The Uniting and Strengthening America by Providing Appropriate Tools Required to Intercept and Obstruct Terrorism Act 2001 (USA PATRIOT Act or just the “Patriot Act”) was signed by President George W. Bush on October 26th, 2001, barely seven weeks after the September 11th terrorist attacks. A powerful, unusually speedy reaction to the attacks, the Patriot Act, which comprises over 900 pages of legislation, has had far-reaching consequences for financial institutions both within the US and throughout the world. 

Enhancements of AML legislation

The Patriot Act introduced the need for certain financial institutions to have Customer Identification Programs (CIPs) for new customers as well as specifying Enhanced Due Diligence (EDD) measures for correspondent banking and private banking customers, especially for non-US persons. The Act made several significant enhancements to pre-existing US Anti-Money Laundering (AML) legislation, as well as imposing a raft of new obligations about Customer Due Diligence (CDD) procedures for United States private banking and correspondent bank accounts involving non-US persons. 

The most significant requirements relating to AML/CFT and the provision of financial services covered in the Patriot Act concern a variety of special measures, the facilitation of cooperative AML measures, the prohibition of unlicensed money transmitters, and the creation of significant extraterritorial powers. 

Patriot Act’s special measures

The Act confers on the United States Treasury the power to name foreign jurisdictions, financial institutions, and transactions that are of primary money laundering concern and require financial institutions to implement “special measures” for them.

These special measures include:

  • Additional record keeping for, and reporting of, certain transactions.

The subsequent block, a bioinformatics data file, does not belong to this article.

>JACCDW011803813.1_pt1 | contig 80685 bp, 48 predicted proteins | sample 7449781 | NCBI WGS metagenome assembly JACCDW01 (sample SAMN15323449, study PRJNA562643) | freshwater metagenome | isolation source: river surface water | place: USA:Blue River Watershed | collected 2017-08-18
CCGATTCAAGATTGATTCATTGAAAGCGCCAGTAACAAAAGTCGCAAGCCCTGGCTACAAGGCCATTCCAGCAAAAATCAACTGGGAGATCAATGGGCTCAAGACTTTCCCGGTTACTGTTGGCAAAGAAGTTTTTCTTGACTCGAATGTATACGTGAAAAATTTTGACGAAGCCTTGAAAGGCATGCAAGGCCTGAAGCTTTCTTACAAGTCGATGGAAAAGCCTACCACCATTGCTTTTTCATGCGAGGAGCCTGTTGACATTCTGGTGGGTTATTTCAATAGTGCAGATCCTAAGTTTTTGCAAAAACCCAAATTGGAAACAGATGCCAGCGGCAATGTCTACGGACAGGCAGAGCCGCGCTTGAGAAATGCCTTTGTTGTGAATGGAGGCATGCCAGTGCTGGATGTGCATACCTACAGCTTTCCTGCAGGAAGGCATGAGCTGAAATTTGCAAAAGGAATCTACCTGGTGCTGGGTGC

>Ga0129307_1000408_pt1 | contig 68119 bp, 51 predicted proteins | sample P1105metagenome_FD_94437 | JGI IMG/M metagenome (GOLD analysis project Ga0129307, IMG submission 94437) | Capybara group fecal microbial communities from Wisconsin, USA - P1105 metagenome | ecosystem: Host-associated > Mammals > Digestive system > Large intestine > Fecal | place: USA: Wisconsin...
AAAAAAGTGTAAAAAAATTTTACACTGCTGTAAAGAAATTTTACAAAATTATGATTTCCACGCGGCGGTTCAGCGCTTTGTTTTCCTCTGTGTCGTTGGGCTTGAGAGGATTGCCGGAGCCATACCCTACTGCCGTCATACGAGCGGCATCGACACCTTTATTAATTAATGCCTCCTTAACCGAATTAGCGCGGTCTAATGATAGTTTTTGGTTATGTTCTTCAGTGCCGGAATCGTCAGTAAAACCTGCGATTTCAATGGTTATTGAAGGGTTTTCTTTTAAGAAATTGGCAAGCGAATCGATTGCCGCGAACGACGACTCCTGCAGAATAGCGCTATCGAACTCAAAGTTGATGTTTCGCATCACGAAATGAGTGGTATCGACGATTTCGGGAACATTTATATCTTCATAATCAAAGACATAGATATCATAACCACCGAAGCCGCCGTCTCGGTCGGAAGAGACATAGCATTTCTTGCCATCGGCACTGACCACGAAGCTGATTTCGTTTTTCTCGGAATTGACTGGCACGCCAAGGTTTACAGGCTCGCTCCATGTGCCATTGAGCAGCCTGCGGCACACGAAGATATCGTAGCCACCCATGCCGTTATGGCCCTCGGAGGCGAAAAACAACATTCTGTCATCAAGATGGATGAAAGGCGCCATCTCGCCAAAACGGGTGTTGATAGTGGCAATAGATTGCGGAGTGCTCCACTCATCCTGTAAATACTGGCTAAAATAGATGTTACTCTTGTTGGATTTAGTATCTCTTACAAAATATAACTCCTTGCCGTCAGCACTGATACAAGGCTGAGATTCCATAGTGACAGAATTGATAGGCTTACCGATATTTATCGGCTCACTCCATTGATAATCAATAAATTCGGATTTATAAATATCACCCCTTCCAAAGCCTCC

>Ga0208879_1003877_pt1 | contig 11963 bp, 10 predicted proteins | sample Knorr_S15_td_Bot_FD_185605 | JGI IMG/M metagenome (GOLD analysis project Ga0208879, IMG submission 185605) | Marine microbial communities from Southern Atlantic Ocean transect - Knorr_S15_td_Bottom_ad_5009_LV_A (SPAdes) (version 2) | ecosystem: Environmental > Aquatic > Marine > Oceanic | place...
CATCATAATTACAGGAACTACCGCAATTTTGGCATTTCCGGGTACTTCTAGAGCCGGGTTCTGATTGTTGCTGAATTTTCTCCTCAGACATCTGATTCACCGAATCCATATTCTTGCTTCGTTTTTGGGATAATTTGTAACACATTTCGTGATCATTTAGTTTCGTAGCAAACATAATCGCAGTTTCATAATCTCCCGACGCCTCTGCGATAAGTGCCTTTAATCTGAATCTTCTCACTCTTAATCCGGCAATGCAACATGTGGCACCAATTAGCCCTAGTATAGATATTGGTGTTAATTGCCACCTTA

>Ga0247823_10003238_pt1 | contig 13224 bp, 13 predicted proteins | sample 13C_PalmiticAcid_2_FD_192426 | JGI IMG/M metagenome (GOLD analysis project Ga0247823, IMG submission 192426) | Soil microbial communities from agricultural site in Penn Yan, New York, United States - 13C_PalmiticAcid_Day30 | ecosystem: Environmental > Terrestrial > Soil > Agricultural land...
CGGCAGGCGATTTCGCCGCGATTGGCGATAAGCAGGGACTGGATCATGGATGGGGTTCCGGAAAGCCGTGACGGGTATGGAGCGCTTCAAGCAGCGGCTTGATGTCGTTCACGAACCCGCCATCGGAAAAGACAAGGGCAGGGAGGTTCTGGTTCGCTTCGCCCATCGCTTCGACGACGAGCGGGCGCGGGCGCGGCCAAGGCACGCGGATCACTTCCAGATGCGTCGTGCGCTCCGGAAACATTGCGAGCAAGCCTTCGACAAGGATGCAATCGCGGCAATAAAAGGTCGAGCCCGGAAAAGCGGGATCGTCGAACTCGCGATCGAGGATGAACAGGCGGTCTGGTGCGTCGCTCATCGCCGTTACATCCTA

• The collection of information relating to beneficial ownership of accounts
  • The collection of information relating to certain ’payable through’ accounts (an account maintained by a respondent that permits the respondent’s customers to engage either directly or through a sub-account, in banking activities).
  • The collection of information relating to certain correspondent accounts
    The prohibition of, or imposition of conditions on, the opening of correspondent or ‘payable-through’ accounts. 

These sections of the Act encourage and create a formal process to enable government agencies and financial institutions to share information on suspected money launderers and terrorists. The formal process enables the United States Financial Intelligence Unit (FIU) of FinCEN to advise financial institutions about such suspects and require searches to be conducted for accounts of such persons. Additionally, it enables an organization to advise FinCEN of intentions to share information on suspected money laundering or terrorist financing with other financial institutions. This does not allow a financial institution to disclose the filing of a SAR, although the underlying customer information and transactional data can be shared.